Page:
By JOHN HOWELL You would imagine the mailboxes in front of the Warwick Post Office on Strawberry Field Road would be a safe place to mail a letter. Joseph DiLorenzo wasn't thinking about safety when he pulled up to the mailbox on Sunday, May 10. He
You would imagine the mailboxes in front of the Warwick Post Office on Strawberry Field Road would be a safe place to mail a letter.
Joseph DiLorenzo wasn’t thinking about safety when he pulled up to the mailbox on Sunday, May 10. He wanted to be sure the card, containing a $100 check, reached his son in time for his birthday. Neither the card nor the check reached the intended recipient.
But the check was cashed, only it wasn’t for $100. It was for $9,800, which went to a Ralph Rolon.
DiLorenzo doesn’t know Ralph Rolon, but he has a good idea his card and the check were “fished” out of the mailbox before the morning pickup by the Postal Service. His son’s name had been erased and the amount change. The writing looks remarkably familiar to the “Happy Birthday” DiLorenzo wrote in the check memo. The signature was his.
Joe’s wife, Paulette, shares the account and keeps a close eye on transactions. She spotted the $9,800 withdrawal on May 13 and knew something was wrong. The DiLorenzos called Citizens Bank and immediately went into action, suspending automatic payments, knowing that they didn’t have the money in their account.
It was an ordeal that took them better than a day to complete. Citizens told them they would be reimbursed for the stolen money, but that would take six to eight weeks. As it turned out, the bank made them whole in five days.
“Citizens Bank was very good to us,” Joe said. The retired Western Hills Middle School principal and school administrator didn’t let the matter drop there. He contacted the Postal Service, Warwick Police and visited the Warwick Post Office, where he planned to talk to the postmaster. That didn’t happen, and he said an assistant didn’t even bother to take a report.
Warwick Detective Joseph Dedonato has heard the story too many times.
“It’s very frustrating,” he said of the legwork that goes into tracking down leads on perpetrators. Even in situations where they have witnesses to people seemingly attempting to fish mail from drop boxes using a sticky substance on a string, they’re not coming up with arrests.
That was the case when a husband and wife called in a suspicious person on Narragansett Parkway. Police tracked the car to a Providence man, but the couple couldn’t identify a suspect from a lineup. In other cases, Dedonato said police have identified suspects, but have not made arrests on the theft of mail. Some have been arrested on outstanding warrants for other crimes. In many instances, the trail of accounts used for depositing or cashing altered checks leads them to people living in Brooklyn or the Bronx. When police finally contact someone they believe could be involved, the person on the line simply hangs up.
Making it difficult for police, the victims of mailbox fishing aren’t complaining.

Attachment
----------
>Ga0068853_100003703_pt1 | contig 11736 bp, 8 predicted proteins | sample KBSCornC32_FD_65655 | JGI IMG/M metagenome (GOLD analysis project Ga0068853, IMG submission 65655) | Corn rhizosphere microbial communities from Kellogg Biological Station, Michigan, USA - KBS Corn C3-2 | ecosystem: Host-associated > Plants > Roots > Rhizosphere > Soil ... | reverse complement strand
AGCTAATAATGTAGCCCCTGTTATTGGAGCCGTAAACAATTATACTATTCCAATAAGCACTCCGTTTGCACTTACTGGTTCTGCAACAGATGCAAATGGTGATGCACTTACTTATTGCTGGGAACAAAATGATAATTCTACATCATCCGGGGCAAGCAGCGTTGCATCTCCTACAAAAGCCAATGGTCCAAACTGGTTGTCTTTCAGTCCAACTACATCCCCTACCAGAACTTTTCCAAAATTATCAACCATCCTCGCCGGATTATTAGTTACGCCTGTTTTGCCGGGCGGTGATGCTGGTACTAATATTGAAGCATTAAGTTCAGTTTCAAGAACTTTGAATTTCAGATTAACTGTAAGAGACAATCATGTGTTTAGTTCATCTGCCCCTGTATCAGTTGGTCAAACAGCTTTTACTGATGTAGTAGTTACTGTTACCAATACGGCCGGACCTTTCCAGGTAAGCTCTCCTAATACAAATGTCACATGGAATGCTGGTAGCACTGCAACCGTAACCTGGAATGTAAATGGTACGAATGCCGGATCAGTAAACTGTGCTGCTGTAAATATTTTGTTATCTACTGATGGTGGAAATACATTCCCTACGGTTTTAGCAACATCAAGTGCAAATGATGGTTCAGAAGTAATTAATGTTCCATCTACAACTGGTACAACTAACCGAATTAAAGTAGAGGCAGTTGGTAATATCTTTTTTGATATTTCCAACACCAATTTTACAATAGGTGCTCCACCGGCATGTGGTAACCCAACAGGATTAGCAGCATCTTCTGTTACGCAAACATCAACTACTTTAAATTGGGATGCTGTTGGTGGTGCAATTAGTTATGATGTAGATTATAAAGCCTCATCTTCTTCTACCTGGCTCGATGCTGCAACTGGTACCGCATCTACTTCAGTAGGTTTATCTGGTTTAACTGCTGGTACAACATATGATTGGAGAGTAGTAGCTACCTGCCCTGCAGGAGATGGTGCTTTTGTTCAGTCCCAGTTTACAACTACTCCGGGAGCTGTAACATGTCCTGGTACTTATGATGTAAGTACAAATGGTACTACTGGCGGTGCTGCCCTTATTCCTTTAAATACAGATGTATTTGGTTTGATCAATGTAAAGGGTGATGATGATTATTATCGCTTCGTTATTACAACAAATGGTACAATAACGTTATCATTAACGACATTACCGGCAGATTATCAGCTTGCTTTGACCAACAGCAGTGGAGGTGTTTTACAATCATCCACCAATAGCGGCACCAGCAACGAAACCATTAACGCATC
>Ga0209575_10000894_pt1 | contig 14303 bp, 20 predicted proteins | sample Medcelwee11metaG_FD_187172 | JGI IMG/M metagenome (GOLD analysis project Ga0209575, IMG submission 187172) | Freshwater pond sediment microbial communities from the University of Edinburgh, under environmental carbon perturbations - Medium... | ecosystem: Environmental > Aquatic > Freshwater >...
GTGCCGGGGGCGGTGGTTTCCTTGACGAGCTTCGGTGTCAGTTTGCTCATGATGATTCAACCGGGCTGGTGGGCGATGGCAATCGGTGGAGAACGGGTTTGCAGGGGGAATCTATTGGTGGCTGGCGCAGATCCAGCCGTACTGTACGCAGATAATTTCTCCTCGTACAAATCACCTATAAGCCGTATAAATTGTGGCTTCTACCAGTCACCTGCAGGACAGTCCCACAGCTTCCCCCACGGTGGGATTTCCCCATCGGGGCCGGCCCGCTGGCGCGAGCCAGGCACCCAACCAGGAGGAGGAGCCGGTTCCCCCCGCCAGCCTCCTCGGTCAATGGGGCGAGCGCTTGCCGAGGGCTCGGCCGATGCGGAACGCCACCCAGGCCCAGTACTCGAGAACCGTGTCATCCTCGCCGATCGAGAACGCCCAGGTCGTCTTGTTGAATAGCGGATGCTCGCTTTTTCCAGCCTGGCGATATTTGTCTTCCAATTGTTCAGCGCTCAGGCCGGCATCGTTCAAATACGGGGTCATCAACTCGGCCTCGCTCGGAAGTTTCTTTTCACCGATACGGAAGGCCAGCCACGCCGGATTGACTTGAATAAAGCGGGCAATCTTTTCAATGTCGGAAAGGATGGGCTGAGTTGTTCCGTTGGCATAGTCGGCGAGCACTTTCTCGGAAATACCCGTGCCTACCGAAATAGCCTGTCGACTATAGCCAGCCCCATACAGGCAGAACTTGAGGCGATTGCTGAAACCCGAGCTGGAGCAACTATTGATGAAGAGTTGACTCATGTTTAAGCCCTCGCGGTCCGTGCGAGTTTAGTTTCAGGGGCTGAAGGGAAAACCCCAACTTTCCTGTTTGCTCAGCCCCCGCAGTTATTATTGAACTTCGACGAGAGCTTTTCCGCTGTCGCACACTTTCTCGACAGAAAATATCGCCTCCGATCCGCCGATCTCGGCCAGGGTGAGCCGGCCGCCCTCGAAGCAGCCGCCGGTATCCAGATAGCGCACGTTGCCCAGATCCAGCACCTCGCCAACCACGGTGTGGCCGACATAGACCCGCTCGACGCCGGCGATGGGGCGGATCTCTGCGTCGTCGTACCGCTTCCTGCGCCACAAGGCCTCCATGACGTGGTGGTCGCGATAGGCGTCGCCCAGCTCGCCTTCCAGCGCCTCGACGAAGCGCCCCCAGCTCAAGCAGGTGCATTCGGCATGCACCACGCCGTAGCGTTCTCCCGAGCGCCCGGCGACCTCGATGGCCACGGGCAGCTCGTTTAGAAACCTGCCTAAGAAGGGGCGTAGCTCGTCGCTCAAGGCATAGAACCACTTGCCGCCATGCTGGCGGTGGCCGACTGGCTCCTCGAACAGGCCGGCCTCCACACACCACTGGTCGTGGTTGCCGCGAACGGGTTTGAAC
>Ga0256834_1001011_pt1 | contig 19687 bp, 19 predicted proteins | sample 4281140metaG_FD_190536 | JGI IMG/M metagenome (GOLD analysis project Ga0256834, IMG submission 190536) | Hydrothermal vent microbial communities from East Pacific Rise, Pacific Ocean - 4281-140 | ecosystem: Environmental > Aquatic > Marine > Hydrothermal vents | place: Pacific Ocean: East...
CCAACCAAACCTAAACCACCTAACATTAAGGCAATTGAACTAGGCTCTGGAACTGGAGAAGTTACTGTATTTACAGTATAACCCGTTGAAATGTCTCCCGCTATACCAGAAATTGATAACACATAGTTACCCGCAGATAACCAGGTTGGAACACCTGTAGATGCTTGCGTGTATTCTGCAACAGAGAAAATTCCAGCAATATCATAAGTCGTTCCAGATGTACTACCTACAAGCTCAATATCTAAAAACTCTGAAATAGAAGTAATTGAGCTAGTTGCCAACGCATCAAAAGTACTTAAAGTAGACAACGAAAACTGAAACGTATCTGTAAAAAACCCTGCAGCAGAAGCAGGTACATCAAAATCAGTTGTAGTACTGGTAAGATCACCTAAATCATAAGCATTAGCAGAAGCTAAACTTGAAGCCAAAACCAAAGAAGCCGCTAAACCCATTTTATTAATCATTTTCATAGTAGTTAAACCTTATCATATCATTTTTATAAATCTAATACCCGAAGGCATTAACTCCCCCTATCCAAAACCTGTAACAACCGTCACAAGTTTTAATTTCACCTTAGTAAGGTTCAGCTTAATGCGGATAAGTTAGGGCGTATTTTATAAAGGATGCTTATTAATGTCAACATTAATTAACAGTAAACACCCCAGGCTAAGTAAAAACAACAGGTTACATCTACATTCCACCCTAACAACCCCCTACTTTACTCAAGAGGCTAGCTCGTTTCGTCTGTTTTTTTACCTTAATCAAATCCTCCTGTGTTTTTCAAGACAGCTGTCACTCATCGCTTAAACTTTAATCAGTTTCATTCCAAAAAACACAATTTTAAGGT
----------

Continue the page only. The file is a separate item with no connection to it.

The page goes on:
Indeed, those people whose checks have been altered are reporting the incidents. However, Dedonato estimates in 90 percent of these cases, the banks make their customers whole. The banks or their insurers are then out the money, yet since Dedonato has been investigating the cases – he covers the north end of the city and has followed up on about 30 reports since mail fishing became prevalent in Warwick – “none of the banks have complained.”
Without a victim seeking prosecution, there’s little police can do. Dedonato said he has worked with Postal Inspectors and the state police are aware of the situation. So far, a task force has not been named to address the issue.
Dedonato doesn’t see evidence of organized crime. There may be groups working together to steal the mail and retrieve checks where the name of the intended recipient is bleached out, but Dedonato suspects they are the criminals who once were breaking into homes, only now with much less risk have the chance of making bigger score.
Emily Spera, public information officer for the U.S. Postal Inspector, said in an email that the agency “works with multiple agencies, federal, local, and state on an ongoing basis for all of our investigations.” She said that nationwide in fiscal year 2018, the Postal Inspector made 2,487 arrests for mail theft.
A statement issued by the office of the inspector reads, “The U.S. Mail remains one of the most secure means of transmitting personal information. Every day, the U.S. Postal Service safely and efficiently delivers millions of checks, money orders, credit cards, and merchandise. Unfortunately, such items are also attractive to thieves. That’s why Postal Inspectors across the country are at work to protect our customer’s mail.”
The agency issued the following tips to protect mail from thieves:
l Hand outgoing mail to your letter carrier, or mail it inside at the Post Office, or a secure receptacle at your place of business.
l Never send cash or coins in the mail. Use checks or money orders. Ask your bank for “secure” checks that are more difficult to alter.
l If you see any suspicious substance, such as glue or other sticky product on a mailbox or mail receptacle, please notify Postal Inspectors.
Customers can make reports by submitting an online complaint at uspis.gov or by calling 877-876-2455.
“By analyzing information from the complaint, Postal Inspectors can determine if the problem is part of a larger mail theft problem in the customer’s neighborhood – and their input may help Postal Inspectors locate and apprehend the thieves,” reads the advisory.
The Post Office has installed mailboxes with a narrow opening to thwart thieves, but so far the boxes in front of the Strawberry Field Road office are of the pull down lid variety.
Detective Dedonato said that mail “fished” from boxes not containing checks is often found discarded alongside the highway.